Despite recent efforts to clamp down on electronic payments fraud, the crime is still rife and is undermining citizens' confidence in buying and selling over the internet, the European Commission said Monday.
A Commission report on fraud (PDF file )and countermeasures taken between 2004 and 2007 shows that even though the number of discovered cases is a small minority of the overall number of transactions using new payment services, they undermine the general level of confidence among citizens in the European Union.
In addition, electronic payment fraud is increasingly moving to non-face-to-face situations such as Internet payments, the report said.
"Payment fraud is a moving target and, inevitably, new threats appear, such as identity theft/fraud and, more generally, cyber crime. In 2007, the Commission announced its policy objectives regarding cyber crime and will continue to closely monitor developments in this area," the Commission said.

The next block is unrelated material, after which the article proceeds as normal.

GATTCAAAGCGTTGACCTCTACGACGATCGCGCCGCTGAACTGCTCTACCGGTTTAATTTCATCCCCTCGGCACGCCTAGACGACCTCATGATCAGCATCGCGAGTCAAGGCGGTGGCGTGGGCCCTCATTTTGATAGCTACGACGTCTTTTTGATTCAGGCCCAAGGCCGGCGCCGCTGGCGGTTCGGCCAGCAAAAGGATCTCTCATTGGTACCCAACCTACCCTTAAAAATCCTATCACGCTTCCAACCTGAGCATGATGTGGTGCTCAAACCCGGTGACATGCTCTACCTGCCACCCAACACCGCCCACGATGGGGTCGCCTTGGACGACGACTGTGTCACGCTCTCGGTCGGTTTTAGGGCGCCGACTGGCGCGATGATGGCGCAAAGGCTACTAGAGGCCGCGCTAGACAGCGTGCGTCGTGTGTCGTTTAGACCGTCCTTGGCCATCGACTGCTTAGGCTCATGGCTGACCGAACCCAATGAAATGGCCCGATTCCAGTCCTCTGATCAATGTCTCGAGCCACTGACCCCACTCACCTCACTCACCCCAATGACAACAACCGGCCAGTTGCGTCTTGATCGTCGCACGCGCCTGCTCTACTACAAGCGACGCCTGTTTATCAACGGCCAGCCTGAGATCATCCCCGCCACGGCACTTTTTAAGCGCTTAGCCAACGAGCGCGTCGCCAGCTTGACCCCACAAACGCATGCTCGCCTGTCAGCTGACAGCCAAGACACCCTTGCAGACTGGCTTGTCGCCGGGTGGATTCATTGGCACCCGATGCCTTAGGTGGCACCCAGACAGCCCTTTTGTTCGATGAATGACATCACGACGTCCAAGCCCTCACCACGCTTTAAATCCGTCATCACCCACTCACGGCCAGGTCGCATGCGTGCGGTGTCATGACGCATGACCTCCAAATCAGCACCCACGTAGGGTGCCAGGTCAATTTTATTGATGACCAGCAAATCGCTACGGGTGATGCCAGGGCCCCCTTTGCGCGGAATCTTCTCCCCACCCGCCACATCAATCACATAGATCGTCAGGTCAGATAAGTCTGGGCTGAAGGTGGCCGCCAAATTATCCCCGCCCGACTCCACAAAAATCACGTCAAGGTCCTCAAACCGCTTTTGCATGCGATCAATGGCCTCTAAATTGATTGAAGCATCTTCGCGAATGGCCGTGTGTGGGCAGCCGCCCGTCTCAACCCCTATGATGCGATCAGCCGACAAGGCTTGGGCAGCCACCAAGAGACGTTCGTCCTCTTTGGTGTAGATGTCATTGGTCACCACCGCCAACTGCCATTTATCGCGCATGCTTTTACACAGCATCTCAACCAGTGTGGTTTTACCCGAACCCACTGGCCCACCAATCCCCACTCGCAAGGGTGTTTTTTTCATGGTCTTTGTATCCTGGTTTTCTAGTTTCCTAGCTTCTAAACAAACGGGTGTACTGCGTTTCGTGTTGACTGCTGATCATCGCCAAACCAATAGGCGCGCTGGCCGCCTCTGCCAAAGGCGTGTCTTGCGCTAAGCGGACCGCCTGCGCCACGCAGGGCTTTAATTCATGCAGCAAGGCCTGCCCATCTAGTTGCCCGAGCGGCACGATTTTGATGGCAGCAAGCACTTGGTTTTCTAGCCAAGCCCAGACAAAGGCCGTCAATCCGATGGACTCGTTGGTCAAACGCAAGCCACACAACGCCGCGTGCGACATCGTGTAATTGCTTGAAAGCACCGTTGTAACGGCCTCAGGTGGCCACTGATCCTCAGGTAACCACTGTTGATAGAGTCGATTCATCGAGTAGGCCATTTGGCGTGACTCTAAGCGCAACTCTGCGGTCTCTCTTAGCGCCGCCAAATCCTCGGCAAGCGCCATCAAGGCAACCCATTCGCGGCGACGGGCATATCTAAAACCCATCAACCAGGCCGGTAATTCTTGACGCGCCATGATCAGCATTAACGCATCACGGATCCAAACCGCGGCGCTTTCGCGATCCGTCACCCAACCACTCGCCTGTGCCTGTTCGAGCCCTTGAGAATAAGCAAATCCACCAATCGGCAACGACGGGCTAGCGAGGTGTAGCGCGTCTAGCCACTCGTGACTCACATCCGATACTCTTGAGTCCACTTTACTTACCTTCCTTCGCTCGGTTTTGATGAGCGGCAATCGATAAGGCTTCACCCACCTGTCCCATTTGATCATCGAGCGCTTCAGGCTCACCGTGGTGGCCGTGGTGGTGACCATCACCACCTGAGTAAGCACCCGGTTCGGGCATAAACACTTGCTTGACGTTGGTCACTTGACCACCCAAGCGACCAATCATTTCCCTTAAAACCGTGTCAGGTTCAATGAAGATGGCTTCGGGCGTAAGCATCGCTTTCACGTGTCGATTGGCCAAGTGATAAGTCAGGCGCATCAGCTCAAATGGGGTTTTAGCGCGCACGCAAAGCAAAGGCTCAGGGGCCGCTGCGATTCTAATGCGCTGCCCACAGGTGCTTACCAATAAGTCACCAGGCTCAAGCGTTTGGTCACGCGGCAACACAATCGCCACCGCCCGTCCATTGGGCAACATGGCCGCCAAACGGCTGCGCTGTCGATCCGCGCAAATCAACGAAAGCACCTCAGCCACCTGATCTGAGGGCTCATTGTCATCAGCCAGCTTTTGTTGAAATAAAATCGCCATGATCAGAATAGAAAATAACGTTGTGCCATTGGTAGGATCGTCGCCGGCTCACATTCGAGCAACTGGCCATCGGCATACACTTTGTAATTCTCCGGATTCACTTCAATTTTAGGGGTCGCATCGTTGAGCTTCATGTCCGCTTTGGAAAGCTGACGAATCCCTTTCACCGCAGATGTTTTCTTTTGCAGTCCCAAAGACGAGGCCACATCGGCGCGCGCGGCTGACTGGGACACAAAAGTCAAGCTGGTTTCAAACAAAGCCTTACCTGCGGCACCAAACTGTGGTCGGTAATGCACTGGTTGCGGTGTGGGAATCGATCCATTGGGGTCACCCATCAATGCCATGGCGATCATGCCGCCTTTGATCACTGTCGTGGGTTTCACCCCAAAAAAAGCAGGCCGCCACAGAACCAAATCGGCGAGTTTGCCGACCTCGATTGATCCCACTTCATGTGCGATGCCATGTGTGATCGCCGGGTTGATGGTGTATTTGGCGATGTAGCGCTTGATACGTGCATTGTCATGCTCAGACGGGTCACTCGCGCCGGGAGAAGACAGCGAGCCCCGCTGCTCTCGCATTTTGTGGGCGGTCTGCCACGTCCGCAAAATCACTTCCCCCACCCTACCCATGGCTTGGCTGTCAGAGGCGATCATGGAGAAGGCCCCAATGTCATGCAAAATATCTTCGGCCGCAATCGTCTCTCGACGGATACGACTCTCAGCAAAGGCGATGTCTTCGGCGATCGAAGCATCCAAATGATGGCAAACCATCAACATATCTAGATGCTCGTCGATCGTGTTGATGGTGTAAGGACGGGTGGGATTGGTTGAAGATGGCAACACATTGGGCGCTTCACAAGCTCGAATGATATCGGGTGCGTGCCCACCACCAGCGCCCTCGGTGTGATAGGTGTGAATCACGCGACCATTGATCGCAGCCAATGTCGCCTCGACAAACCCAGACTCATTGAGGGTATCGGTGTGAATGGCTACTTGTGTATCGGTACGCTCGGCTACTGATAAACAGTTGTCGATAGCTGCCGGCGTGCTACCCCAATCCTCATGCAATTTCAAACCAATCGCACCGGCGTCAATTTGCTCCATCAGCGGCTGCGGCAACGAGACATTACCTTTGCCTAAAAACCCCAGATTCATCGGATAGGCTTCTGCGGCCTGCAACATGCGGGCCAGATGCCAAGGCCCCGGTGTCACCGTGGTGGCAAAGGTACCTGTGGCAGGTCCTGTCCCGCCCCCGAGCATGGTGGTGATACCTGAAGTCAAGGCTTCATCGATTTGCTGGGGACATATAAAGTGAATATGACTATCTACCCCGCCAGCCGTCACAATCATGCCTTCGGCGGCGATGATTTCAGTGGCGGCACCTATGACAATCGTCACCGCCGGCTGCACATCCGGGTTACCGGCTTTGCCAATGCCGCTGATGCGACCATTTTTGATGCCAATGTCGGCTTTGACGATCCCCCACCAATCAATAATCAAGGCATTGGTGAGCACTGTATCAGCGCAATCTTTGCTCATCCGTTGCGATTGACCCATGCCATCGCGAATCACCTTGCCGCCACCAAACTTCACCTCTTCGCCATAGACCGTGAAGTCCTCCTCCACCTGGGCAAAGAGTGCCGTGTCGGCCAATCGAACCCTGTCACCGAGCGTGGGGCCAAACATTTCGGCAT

Two recent pieces of E.U. legislation have tried to tackle the issue: a payment services directive and a money laundering directive. The money laundering law includes a "know your customer" rule for electronic transactions, but the Commission now believes more work is needed to raise citizens' awareness of the dangers.
"The Commission is working actively to minimize the payment fraud threat, for the benefit of consumers and financial services providers alike," said Charlie McCreevy, Commissioner for the E.U. internal market.
Action now being planned includes running awareness campaigns targeting the general public in the E.U. These could include running conferences about the dangers of electronic payments, the Commission said.